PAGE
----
When the video format first entered India, everybody rushed to make a video film as the budget worked out to only a few lakhs! Everyone expected that Doordarshan (DD) would buy their video film or, otherwise, thought that one of the numerous video companies which had sprung up overnight would make a purchase. Thousands of such films were waiting to be sold. But, there was just one hitch. The video rights buyers were interested only in films that released in theatres.
At that time, Doordarshan was the only TV channel in India. The design of its head office, Mandi House, was apt to describe what happened to anybody who went there to try his/her luck. It is a round building with a never-ending passage on each floor. You just went around in circles. Also, DD had a system of touts like all other government departments. In DD and the Railways they were called touts; fixers on a bigger scale were called liaison men.
The makers of these video films next placed their faith in buyers of Video Rights. These buyers were not yet organised or even legit. A lot of films were bought by these people from dubious video rights holders, Legal Notices flew left, right and centre in trade magazines. A company which monopolised the trade was one Esquire Video, based in Hong Kong. The film producers, whose rights were poached, had neither the resources not the inclination to fight a legal battle. Also, most poachers was based outside India. The prints of old films were sourced from the overseas markets where they had no repeat value.
The reason for the lack of demand for these telefilms was that people were not interested in watching them. They featured no known film stars nor were they promoted. So, what happened to those films made especially for the Video format? Nothing. They were a total loss. Flushed down the drain. These films were made usually in 16 mm since there was no digital format in those days. Those days, budgets in crores were unheard of. These film were made with budgets of around five lakh and that was considered a big sum in those days.
This video plan flopped after the video rights buyers released a few films on the format but realised that it was not easy to create awareness about them. If a film cost five lakh, creating awareness would cost twice or thrice as much. The advertorial media was yet to arrive on the scene.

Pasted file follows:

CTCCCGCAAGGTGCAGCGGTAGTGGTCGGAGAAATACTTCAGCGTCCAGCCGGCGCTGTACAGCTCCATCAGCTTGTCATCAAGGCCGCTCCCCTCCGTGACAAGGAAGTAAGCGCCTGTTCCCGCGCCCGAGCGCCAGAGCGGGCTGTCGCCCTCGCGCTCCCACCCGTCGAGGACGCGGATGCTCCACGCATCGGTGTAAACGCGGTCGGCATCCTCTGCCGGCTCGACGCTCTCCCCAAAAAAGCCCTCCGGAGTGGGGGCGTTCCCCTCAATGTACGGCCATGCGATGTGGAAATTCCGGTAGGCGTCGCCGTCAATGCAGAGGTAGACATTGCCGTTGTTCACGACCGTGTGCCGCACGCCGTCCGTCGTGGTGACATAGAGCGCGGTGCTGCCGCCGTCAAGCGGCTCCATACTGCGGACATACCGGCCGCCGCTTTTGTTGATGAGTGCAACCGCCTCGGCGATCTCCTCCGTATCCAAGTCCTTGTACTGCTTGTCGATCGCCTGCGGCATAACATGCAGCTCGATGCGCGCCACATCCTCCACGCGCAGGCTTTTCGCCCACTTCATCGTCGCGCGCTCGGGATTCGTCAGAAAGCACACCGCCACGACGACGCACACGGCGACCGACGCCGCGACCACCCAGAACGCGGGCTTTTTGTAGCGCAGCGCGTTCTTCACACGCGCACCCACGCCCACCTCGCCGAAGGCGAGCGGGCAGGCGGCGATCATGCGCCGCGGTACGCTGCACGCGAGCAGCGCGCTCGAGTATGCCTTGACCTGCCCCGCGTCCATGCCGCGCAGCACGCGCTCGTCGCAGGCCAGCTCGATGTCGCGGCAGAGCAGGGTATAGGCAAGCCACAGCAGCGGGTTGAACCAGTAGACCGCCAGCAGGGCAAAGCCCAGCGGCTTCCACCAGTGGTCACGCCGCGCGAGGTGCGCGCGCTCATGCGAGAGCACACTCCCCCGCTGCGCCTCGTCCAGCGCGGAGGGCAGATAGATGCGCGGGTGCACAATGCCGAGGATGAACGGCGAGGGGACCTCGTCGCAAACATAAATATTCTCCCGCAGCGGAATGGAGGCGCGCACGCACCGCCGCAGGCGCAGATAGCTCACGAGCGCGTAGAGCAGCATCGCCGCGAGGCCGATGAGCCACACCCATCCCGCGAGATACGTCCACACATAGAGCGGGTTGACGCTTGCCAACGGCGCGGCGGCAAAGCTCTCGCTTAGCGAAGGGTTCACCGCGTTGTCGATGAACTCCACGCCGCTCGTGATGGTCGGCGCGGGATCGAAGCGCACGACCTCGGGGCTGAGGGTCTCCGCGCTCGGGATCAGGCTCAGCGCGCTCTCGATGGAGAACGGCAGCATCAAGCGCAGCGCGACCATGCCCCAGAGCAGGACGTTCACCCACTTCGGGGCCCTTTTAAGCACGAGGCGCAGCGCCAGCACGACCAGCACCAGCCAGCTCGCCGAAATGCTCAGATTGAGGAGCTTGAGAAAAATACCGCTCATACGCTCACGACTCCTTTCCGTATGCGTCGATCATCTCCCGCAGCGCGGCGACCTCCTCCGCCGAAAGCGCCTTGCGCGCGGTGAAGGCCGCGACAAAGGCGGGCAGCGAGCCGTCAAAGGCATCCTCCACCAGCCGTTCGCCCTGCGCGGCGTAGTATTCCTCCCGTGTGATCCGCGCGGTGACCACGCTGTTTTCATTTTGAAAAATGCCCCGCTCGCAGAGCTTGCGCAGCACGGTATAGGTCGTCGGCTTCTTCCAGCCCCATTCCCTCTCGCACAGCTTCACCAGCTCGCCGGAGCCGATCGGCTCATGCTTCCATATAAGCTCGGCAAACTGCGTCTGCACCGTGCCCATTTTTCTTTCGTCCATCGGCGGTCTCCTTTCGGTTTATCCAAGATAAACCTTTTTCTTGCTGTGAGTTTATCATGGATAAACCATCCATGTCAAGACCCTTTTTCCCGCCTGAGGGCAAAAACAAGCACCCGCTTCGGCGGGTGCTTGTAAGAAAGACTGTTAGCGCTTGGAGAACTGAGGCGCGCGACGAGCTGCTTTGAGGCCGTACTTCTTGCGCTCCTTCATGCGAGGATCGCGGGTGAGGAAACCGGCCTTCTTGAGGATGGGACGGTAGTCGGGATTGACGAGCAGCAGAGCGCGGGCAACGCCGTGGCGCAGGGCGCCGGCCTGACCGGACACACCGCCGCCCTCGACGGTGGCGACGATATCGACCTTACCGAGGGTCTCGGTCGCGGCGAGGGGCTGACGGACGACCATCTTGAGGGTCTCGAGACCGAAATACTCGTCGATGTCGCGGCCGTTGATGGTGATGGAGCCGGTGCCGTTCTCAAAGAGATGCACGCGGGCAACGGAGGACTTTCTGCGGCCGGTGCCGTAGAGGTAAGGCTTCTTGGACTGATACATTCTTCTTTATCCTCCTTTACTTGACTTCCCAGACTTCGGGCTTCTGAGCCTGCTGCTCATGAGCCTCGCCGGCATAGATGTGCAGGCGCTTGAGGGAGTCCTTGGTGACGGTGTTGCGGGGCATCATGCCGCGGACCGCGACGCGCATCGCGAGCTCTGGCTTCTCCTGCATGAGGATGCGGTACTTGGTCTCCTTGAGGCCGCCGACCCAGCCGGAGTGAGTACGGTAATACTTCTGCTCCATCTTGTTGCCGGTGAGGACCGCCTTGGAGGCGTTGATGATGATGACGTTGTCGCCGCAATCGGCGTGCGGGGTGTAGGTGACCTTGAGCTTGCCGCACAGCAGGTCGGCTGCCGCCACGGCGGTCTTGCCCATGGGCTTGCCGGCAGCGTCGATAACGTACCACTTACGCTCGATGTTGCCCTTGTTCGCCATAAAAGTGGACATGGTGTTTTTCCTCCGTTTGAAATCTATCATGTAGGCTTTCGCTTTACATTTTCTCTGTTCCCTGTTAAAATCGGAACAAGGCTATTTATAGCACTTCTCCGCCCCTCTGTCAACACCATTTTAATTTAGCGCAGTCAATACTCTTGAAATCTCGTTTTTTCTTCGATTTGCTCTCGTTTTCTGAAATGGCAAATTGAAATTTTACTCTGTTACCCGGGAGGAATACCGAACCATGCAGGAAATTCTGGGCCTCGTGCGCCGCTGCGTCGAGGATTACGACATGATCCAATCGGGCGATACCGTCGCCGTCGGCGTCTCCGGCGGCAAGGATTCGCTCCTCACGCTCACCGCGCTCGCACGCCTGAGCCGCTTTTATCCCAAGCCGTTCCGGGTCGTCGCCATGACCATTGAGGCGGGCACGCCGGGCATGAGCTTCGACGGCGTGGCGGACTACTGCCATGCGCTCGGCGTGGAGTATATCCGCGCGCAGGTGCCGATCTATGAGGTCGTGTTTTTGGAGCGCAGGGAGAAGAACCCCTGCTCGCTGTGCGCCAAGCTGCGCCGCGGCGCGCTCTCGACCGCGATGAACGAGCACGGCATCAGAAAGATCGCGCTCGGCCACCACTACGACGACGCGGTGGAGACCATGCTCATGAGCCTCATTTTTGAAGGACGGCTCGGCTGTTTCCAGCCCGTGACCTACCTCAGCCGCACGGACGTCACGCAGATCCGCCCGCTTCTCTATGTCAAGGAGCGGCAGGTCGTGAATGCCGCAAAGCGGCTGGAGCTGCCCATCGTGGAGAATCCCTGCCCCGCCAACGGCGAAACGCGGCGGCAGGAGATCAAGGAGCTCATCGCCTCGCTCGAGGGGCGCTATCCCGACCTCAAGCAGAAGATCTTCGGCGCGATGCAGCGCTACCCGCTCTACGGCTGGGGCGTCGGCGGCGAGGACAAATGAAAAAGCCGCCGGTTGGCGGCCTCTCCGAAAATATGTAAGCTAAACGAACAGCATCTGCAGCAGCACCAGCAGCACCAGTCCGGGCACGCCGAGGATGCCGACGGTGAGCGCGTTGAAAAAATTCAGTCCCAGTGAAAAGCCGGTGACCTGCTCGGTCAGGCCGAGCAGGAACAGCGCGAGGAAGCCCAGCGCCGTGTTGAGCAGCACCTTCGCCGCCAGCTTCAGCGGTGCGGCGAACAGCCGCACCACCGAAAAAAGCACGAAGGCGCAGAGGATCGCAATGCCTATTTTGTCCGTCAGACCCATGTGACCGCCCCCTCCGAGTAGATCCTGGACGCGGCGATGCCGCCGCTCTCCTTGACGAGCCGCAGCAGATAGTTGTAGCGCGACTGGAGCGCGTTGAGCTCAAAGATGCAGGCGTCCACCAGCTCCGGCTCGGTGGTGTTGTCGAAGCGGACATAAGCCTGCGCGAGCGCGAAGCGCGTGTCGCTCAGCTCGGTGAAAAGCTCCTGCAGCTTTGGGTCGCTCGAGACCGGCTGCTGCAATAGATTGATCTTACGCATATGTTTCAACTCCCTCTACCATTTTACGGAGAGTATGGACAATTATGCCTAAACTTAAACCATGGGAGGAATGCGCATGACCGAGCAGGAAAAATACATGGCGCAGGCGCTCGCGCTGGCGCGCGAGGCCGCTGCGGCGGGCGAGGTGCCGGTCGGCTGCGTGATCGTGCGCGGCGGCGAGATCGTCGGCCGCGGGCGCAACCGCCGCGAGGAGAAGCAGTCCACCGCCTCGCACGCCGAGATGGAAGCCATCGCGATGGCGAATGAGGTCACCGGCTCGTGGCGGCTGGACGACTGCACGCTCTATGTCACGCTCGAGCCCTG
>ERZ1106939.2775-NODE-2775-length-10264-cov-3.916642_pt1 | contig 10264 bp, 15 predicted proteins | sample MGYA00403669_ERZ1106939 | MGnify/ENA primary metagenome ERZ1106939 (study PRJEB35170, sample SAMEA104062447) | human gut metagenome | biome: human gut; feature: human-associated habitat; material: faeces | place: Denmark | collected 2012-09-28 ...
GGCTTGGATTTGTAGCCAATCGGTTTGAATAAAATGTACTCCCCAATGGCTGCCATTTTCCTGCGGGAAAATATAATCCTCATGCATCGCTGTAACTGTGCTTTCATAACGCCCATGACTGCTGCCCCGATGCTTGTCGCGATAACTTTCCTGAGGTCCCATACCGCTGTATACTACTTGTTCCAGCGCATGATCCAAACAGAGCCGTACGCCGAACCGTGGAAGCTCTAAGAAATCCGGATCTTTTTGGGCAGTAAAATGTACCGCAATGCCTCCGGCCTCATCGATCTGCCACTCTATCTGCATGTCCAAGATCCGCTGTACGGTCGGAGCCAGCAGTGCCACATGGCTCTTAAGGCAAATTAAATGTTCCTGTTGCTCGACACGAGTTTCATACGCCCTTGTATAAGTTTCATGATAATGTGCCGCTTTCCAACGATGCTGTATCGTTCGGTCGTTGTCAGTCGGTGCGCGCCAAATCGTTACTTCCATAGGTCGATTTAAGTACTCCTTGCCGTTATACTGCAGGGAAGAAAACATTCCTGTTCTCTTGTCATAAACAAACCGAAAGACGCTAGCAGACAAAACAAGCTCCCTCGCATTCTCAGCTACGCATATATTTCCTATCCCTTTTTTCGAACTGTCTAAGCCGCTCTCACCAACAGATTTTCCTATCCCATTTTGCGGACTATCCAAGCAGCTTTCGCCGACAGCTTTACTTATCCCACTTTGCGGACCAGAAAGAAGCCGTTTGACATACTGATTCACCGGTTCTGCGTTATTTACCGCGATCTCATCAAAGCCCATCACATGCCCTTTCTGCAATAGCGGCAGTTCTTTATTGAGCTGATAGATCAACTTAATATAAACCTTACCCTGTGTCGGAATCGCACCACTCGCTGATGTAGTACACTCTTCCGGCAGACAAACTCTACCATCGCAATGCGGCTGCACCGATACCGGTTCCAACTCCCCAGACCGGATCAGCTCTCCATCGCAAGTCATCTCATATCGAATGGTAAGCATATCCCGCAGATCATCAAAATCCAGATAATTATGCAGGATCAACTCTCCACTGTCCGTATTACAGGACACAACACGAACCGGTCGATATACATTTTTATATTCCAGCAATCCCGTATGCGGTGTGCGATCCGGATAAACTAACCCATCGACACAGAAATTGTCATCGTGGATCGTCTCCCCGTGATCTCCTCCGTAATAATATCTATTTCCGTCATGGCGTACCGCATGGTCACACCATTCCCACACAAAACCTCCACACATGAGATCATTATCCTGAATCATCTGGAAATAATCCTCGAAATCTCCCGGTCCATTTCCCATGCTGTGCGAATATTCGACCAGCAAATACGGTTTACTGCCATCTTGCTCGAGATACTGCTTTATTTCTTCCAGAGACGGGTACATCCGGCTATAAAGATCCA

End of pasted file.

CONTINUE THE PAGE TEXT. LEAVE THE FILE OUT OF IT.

What worked was only those films which got national advertising space and those which made it to the cinema halls which, in turn, made the public aware of it being a regular feature film with the usual star cast.
Hundreds of video films were dumped causing losses worth crores in the era of a few lakh.
Nowadays we have a similar situation with small screen digital content as short duration films are being produced for mediums like YouTube and many others.
Just about everybody seems to be shooting content for the small screen on his smartphone! The good news being, it is not going to cost even five lakh as it did earlier. These are usually short duration videos. Digital photography has made things so much simpler and economical.
However, the story repeats itself. Those few who are venturing out to make such projects are sanctioned a budget. The rest are going solo and prospect hunting. They first produce content and then knock on doors. Now there is reported to be no system of upfront payment. You release your product on any of the available digital network platforms and then get paid according to the hits your content earns. There is also a minimum-hits criteria before your content qualifies to get returns.
The other popular trend now is crowd funding. That way, the monetary risk is taken care of but what about the time and aspirations that go into such a venture! Most aspirants wanting to showcase their talents and get noticed are the youth. They expect this to be their gateway to bigger things, like feature films.
Digital platforms such as YouTube, Amazon, Hotstar etc are crowded places. Making it to a certain number of hits is tough, especially when millions of new videos are uploaded every day!
@ The Box Office
*Patriotism seems to be the flavour of the season and the theme to cash in on at the theatres. While Raazi is still basking in its box office glory, comes Parmanu: The Story Of Pokhran. The makers claim the film is an entertainer. Barely so. Whatever footfalls it is getting is thanks to its patriotic appeal. Films are now being made to kindle the newly-aroused patriotic fervour among Indians again after pre-independence and the 1960s Lal Bahadur Shastri era. Positivity about India sells.
*Parmanu also opened to a meek response like all such films do. Why was Parmanu needed in the title? Few would know what it means! Just the The Story Of Pokhran would have worked just as well! The film collected Rs 20.5 crore in its first weekend. Critics had good things to say about the film which helped to sustain it at the box office. The film should close its opening week with collections of around Rs 34 crore.
*Raazi continues to hold its own. The novelty of the story rather than how it was scripted seems to have gone down well with audiences. The film, which added a hefty Rs 11 crore in its third week should close its three week total with over Rs 107 crore.
*102 Not Out has collected Rs 48.5 at the end of its third week. The film may add a little over Rs 1 crore for its fourth week.